Hearing All Voices

Twitter is often perceived as an echo chamber. I get that. Depending on whom you follow and what conversations you participate in, it’s easy to just do a lot of head nodding as people share the same thoughts. That’s why I appreciate following educators like Andrew Campbell. While Andrew and I live fairly close to each other, we teach for different Boards, and the majority of our conversations happen online. Andrew’s always causing me to think. He thinks about topics differently than I do. I’m more of a “small picture” person, and Andrew gets the “big picture.” Lately, he’s been blogging regularly about his thoughts — something that I truly appreciate — and while I don’t always agree with what he says, he forces me to think more deeply about what I do believe.

I share my thoughts on Andrew here because I think it’s important to have people like “Andrew” in our lives: people that don’t echo our ideas, but give us new ones to consider. Based on my online and offline interactions, I feel lucky to have many of these people around that cause me to think, question, reflect, and see things differently. Some of them are fellow teachers. Some of them are administrators. Some of them are superintendents. Some of them are educational assistants. Some of them are consultants. Some of them are parents. Some of them are students. In various ways, each of these people push my thinking.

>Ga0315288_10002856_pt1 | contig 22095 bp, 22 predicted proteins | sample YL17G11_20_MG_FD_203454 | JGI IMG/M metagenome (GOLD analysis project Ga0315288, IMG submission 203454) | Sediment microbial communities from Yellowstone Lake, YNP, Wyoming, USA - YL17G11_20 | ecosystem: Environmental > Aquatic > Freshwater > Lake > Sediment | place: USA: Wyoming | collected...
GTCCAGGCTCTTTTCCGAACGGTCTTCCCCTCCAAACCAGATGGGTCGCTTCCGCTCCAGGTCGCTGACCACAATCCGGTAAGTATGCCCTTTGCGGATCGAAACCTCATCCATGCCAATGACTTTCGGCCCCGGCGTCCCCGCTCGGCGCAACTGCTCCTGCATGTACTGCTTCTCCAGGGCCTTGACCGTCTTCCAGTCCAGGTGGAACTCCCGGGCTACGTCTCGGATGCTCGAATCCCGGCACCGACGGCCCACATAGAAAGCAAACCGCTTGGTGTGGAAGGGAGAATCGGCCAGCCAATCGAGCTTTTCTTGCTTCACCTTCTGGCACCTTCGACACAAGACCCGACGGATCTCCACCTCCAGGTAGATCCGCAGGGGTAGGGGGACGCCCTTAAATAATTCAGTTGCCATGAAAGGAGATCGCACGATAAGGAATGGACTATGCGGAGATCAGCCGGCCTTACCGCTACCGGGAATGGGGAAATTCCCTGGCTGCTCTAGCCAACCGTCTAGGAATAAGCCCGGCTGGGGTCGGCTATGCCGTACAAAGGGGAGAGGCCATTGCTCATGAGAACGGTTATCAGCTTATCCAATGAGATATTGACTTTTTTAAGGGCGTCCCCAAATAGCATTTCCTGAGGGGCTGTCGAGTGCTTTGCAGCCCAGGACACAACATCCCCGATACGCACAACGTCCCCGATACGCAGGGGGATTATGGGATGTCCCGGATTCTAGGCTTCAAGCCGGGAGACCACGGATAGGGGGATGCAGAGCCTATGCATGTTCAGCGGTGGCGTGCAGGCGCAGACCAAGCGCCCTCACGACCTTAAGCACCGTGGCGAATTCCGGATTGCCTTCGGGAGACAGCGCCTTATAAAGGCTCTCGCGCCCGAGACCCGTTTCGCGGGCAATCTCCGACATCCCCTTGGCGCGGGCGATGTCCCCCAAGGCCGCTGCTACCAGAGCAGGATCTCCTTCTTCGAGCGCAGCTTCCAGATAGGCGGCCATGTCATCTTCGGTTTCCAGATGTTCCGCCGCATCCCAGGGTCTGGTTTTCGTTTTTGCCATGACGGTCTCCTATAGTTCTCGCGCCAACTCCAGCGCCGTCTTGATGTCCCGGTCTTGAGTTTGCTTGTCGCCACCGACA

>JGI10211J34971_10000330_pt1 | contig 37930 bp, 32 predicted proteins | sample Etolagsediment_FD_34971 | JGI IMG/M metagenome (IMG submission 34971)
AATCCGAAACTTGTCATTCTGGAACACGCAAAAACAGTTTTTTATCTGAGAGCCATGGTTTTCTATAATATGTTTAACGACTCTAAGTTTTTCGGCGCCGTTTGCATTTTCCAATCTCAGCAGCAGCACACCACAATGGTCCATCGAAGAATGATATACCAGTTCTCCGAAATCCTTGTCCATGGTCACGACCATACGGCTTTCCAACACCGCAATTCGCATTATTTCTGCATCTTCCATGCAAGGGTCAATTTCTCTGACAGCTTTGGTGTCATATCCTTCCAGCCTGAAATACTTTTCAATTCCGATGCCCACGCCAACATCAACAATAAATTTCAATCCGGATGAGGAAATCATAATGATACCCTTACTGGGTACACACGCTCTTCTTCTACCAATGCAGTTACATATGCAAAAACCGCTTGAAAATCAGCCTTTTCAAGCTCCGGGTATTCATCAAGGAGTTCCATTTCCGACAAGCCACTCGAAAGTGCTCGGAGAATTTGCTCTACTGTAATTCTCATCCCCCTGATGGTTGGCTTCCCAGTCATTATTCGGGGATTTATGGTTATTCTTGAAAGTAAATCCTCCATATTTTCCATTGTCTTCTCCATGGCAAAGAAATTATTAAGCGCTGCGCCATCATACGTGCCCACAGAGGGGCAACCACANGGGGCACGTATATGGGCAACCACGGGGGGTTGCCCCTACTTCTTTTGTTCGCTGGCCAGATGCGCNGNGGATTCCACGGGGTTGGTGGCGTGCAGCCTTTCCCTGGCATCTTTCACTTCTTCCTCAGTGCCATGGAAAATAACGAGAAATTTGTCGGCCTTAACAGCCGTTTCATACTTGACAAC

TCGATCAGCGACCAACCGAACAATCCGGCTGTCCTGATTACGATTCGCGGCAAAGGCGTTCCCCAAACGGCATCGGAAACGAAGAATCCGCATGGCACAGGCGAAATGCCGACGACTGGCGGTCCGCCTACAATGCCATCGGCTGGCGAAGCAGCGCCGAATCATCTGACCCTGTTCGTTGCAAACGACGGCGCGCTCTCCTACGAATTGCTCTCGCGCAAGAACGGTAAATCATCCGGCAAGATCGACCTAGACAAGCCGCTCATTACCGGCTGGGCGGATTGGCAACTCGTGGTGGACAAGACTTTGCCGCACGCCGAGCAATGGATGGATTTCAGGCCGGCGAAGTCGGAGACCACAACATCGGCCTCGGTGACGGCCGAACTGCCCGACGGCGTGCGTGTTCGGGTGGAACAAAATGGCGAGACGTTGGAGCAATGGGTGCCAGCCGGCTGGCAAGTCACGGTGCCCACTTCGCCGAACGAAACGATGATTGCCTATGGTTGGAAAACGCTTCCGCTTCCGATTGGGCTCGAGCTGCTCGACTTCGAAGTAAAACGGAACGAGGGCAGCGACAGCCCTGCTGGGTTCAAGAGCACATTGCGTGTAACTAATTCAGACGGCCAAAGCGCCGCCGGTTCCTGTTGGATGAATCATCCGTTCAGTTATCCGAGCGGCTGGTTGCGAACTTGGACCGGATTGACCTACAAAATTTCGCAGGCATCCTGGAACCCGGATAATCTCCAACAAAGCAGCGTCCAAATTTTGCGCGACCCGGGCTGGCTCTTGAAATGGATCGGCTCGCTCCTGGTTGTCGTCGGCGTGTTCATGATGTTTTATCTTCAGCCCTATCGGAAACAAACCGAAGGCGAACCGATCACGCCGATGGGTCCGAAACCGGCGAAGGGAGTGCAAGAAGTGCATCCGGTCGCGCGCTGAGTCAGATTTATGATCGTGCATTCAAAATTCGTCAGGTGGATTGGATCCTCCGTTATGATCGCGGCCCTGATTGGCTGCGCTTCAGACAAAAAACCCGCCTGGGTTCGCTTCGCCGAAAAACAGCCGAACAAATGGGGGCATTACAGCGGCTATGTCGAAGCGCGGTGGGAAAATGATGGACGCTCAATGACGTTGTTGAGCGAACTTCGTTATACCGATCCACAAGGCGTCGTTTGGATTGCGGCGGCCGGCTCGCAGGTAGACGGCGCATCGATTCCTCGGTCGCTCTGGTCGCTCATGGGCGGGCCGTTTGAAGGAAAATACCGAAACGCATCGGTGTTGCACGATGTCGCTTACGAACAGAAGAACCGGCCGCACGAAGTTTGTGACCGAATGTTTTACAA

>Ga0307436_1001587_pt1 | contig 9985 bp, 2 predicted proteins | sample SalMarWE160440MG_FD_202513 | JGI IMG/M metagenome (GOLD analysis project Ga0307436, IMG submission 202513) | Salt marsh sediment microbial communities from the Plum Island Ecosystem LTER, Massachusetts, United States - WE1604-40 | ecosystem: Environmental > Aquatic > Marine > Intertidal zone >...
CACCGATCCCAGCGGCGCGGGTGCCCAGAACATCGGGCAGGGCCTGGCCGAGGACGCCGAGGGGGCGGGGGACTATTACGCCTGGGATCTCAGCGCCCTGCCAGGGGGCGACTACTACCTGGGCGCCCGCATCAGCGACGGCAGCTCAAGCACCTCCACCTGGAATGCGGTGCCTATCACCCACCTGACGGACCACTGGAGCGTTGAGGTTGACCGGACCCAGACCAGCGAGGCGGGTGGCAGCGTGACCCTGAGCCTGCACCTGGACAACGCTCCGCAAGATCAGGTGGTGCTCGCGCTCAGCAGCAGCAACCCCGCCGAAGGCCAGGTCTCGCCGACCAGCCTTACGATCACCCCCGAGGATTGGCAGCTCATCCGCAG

I feel fortunate to have colleagues and friends that openly offer these opposing viewpoints, and challenge me (in a good way) to reconsider what I think. But the problem is, I don’t think that the only echo chamber is online. I think we have our own echo chambers in schools. How often do we hear one view expressed and see others nodding along? Do they do so because they agree, or do they do so because they don’t know how else to respond? Is there maybe another reason altogether? I happen to think that we all learn a lot from each other. Teaching differently and thinking differently is good. We need to hear various voices. How do we “hear” more voices in schools and online? How do we encourage hard conversations about challenging topics? I’d love to know what you do, or what you think would be worth trying. I can’t help but wonder what voices are missing from the conversation, and what these people would contribute!


One thought on “Hearing All Voices

  1. Pingback: Read, filter, share… repeat. | SheilaSpeaking

Leave a Reply

Your email address will not be published. Required fields are marked *